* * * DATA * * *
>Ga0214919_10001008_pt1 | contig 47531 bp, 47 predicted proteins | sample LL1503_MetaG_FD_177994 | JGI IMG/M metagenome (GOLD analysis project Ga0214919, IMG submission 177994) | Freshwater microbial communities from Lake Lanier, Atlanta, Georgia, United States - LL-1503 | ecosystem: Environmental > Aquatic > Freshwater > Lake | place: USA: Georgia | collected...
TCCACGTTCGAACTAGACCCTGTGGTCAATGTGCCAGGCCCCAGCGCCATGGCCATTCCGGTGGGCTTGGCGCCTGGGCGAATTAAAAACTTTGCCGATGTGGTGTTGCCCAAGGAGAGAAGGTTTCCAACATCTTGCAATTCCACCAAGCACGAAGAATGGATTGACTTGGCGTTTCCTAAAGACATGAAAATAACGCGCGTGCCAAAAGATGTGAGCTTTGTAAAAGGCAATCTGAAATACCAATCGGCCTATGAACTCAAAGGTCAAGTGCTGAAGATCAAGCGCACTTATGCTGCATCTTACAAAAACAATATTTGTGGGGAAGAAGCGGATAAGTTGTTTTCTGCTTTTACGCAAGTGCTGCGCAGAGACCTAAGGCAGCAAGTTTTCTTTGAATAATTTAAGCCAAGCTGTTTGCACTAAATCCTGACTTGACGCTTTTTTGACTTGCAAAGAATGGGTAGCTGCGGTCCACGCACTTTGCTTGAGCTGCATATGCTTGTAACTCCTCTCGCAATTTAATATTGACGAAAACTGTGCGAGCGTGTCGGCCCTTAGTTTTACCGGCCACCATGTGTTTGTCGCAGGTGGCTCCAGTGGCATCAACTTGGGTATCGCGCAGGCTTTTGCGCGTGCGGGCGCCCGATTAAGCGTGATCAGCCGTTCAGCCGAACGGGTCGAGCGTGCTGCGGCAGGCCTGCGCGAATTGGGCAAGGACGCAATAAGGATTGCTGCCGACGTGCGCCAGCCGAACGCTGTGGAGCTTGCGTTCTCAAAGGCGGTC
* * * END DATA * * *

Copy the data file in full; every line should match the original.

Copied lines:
>Ga0214919_10001008_pt1 | contig 47531 bp, 47 predicted proteins | sample LL1503_MetaG_FD_177994 | JGI IMG/M metagenome (GOLD analysis project Ga0214919, IMG submission 177994) | Freshwater microbial communities from Lake Lanier, Atlanta, Georgia, United States - LL-1503 | ecosystem: Environmental > Aquatic > Freshwater > Lake | place: USA: Georgia | collected...
TCCACGTTCGAACTAGACCCTGTGGTCAATGTGCCAGGCCCCAGCGCCATGGCCATTCCGGTGGGCTTGGCGCCTGGGCGAATTAAAAACTTTGCCGATGTGGTGTTGCCCAAGGAGAGAAGGTTTCCAACATCTTGCAATTCCACCAAGCACGAAGAATGGATTGACTTGGCGTTTCCTAAAGACATGAAAATAACGCGCGTGCCAAAAGATGTGAGCTTTGTAAAAGGCAATCTGAAATACCAATCGGCCTATGAACTCAAAGGTCAAGTGCTGAAGATCAAGCGCACTTATGCTGCATCTTACAAAAACAATATTTGTGGGGAAGAAGCGGATAAGTTGTTTTCTGCTTTTACGCAAGTGCTGCGCAGAGACCTAAGGCAGCAAGTTTTCTTTGAATAATTTAAGCCAAGCTGTTTGCACTAAATCCTGACTTGACGCTTTTTTGACTTGCAAAGAATGGGTAGCTGCGGTCCACGCACTTTGCTTGAGCTGCATATGCTTGTAACTCCTCTCGCAATTTAATATTGACGAAAACTGTGCGAGCGTGTCGGCCCTTAGTTTTACCGGCCACCATGTGTTTGTCGCAGGTGGCTCCAGTGGCATCAACTTGGGTATCGCGCAGGCTTTTGCGCGTGCGGGCGCCCGATTAAGCGTGATCAGCCGTTCAGCCGAACGGGTCGAGCGTGCTGCGGCAGGCCTGCGCGAATTGGGCAAGGACGCAATAAGGATTGCTGCCGACGTGCGCCAGCCGAACGCTGTGGAGCTTGCGTTCTCAAAGGCGGTC